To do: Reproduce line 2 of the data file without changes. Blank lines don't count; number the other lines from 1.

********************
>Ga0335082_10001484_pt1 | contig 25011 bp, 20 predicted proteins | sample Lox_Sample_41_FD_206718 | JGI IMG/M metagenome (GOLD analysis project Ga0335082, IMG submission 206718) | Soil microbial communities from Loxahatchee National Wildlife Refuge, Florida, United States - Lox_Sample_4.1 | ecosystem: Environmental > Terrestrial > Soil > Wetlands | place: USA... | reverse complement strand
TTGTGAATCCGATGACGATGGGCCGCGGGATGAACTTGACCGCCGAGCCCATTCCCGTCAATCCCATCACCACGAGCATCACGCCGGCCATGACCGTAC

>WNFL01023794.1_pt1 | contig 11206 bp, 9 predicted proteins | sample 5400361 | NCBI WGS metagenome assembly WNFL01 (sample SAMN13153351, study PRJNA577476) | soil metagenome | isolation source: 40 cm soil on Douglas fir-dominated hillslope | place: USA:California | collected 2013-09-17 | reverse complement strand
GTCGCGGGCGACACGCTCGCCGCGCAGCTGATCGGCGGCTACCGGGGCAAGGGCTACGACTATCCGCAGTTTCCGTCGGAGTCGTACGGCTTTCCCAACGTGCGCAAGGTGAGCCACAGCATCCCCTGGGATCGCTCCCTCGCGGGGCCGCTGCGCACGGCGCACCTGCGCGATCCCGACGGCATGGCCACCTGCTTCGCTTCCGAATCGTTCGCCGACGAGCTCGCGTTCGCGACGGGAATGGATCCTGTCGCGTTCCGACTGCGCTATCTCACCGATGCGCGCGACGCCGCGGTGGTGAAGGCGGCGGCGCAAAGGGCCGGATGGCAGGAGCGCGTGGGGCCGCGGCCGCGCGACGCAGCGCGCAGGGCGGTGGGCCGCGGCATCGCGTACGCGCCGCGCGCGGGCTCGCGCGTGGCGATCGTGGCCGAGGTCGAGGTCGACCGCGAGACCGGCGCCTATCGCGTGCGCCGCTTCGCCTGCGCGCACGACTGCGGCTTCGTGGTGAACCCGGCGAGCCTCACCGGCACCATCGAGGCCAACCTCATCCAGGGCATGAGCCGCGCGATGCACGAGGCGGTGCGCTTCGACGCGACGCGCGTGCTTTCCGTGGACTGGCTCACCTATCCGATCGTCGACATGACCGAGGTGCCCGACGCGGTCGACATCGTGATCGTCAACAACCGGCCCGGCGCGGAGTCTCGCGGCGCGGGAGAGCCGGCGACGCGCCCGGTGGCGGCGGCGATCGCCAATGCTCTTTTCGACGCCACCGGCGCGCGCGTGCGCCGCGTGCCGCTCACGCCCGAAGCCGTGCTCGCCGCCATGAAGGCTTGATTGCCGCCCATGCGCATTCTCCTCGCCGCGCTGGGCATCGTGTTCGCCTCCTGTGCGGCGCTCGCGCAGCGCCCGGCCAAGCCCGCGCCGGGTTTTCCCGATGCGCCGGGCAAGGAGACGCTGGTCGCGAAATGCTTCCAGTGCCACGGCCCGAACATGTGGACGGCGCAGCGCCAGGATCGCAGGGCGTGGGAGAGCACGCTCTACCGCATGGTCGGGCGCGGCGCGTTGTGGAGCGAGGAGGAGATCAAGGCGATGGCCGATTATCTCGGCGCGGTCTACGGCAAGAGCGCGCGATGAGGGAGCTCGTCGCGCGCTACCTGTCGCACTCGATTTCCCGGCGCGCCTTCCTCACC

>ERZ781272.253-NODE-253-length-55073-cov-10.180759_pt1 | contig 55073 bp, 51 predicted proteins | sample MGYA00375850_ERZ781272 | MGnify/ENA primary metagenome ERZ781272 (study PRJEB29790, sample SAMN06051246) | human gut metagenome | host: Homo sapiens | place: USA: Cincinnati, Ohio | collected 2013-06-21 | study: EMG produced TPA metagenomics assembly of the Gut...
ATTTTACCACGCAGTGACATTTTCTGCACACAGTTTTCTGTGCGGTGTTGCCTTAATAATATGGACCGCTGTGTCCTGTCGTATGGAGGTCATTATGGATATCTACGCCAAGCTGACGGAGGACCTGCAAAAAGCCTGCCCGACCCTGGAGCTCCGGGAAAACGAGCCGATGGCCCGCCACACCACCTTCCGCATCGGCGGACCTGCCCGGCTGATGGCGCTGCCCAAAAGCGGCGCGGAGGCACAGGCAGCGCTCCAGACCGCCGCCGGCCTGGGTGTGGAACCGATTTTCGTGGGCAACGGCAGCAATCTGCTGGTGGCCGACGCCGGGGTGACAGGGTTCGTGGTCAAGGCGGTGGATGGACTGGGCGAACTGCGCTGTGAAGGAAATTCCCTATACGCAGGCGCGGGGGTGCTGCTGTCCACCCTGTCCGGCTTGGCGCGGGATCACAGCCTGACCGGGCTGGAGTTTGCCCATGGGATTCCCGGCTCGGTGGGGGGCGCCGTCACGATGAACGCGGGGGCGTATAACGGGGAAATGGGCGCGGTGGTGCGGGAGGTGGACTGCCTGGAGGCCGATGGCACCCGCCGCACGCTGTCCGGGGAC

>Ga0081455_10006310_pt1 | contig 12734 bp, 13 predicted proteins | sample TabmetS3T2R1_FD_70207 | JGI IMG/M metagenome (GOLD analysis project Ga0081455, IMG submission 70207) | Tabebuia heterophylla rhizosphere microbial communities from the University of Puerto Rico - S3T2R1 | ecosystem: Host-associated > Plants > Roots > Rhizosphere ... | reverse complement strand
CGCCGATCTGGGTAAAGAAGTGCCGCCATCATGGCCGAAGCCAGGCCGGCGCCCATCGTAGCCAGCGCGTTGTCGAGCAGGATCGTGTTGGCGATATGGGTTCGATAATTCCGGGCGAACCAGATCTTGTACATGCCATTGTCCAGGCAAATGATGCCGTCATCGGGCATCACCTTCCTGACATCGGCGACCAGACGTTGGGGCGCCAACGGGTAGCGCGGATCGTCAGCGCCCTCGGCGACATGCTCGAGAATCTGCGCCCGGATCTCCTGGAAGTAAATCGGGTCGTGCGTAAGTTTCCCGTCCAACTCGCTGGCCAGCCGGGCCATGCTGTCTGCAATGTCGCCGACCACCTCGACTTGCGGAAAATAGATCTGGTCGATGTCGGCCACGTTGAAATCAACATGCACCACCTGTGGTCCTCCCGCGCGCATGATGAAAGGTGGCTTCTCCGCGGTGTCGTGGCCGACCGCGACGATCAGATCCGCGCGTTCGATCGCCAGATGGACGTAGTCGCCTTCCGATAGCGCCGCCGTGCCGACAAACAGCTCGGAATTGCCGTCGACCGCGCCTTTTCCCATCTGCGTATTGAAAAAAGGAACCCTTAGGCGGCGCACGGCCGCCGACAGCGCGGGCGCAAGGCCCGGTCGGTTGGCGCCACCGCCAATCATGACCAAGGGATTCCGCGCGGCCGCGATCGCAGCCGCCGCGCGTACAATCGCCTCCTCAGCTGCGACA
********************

TTGTGAATCCGATGACGATGGGCCGCGGGATGAACTTGACCGCCGAGCCCATTCCCGTCAATCCCATCACCACGAGCATCACGCCGGCCATGACCGTAC